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Tyler Loewen with the first few bean plants that sprouted in the demonstration garden he organized. (Photo courtesy Tyler Loewen)

From the field: practicum reflections from Cambodia

By Tyler Loewen

Sue s’dye (hello in Khmer), my name is Tyler Loewen; I am a fourth-year International Development Studies student currently completing my practicum. The organization where I am interning is called Organization to Develop Our Villages (ODOV) based in rural Pray Veng Province, Cambodia. It exists to address issues of food insecurity, inadequate livelihoods, unsustainable farming practices, and financial exclusion. The population in the region is made up almost exclusively of rice farmers; however, a significant percentage of the population has migrated to Phnom Penh, Thailand, or Malaysia in search of better economic opportunities.



The ODOV demonstration garden after everything has
begun growing. (Photo courtesy Tyler Loewen)
 

My position title at ODOV is Agriculture Development Worker, a title that encompasses a wide variety of tasks and responsibilities. A typical day may include working alongside the Executive Director writing funding proposals or project progress reports, accompanying a coworker on field visits to different villages, working in the demonstration garden, or researching new project ideas that could be implemented. It is a fairly diverse position that offers me an opportunity to be involved in a number of different development activities.

Thus far my practicum experience has definitely integrated a number of different skills and theories that I have learnt in my studies of international development. For example, I had the opportunity to work alongside my Director in developing a logical framework for a three-year food security and financial inclusion project. The ability to speak confidently about inputs, outputs, and outcomes was a result of the Program Evaluation course that I took at MSC. I also had the opportunity to plan a wealth ranking exercise that we intend to conduct in the near future to better understand the dynamics of poverty in specific communities, a skill that I developed in my Participatory Local Development course. By completing an international practicum I can say with certainty that I have a better understanding of what ‘good development’ and ‘bad development’ looks like.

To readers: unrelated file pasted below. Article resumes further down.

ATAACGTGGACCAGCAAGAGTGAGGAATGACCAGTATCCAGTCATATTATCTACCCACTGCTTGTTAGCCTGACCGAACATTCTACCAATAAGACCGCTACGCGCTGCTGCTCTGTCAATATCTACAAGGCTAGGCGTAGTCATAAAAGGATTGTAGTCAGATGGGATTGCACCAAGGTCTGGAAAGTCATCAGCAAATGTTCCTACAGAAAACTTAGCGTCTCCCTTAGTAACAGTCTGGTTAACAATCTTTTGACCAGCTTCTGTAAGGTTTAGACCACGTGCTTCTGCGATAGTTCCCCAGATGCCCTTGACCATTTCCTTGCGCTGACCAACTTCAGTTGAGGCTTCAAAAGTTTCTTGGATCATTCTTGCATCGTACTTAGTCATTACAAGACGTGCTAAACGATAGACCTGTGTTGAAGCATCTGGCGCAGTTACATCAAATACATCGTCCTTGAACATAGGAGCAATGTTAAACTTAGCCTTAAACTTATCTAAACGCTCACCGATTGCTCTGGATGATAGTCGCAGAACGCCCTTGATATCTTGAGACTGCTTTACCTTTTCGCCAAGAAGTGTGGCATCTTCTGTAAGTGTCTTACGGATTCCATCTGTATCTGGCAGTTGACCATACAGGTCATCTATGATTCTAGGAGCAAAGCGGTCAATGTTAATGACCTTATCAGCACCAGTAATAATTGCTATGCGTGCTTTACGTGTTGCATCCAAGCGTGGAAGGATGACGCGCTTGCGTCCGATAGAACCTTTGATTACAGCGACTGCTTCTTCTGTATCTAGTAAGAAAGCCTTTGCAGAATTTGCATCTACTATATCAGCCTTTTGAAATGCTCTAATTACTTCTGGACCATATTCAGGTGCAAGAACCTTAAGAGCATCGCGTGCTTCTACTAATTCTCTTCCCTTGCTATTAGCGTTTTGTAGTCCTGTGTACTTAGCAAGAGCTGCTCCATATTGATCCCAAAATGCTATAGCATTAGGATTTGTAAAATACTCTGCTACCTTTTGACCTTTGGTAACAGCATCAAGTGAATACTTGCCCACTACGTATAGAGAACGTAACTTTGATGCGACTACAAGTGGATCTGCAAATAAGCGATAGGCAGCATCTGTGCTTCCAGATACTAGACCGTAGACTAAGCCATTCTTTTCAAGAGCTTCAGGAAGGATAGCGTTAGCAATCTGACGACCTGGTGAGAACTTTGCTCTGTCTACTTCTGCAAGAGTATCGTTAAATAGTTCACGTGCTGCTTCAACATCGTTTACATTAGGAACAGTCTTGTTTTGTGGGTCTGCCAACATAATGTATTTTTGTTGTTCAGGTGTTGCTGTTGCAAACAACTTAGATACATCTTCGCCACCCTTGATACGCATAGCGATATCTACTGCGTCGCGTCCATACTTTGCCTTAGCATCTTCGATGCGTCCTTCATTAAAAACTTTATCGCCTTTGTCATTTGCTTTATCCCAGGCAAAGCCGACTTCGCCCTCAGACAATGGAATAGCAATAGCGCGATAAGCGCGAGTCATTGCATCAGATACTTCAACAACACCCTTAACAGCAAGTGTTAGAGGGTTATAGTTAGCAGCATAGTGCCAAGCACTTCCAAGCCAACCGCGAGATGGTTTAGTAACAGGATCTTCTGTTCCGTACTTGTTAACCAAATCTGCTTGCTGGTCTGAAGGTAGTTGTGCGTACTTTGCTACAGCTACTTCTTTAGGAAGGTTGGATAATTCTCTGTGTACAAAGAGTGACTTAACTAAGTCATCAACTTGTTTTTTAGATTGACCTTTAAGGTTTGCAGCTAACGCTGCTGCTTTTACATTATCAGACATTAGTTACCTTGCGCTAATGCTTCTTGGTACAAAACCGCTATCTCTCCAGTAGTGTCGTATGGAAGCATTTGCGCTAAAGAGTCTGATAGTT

Farmers participating in a learning tour to
a number of sustainable agriculture techniques.
(Photo courtesy Tyler Loewen)
 

Perhaps, the most significant realization that I have had is how important it is to understand the needs of the community and include community voices in the decision-making processes. This idea was emphasized in the classroom; however, it is only through practical experience that I have been able to understand how and why this is important.

I chose to complete a year-long practicum, as the position was offered for eleven months, which allowed me to invest a longer period of time in the organization and community. Definitely there are joys and challenges associated with an international practicum; however, the opportunity to create relationships and become involved in development at the local level has truly been an incredible experience.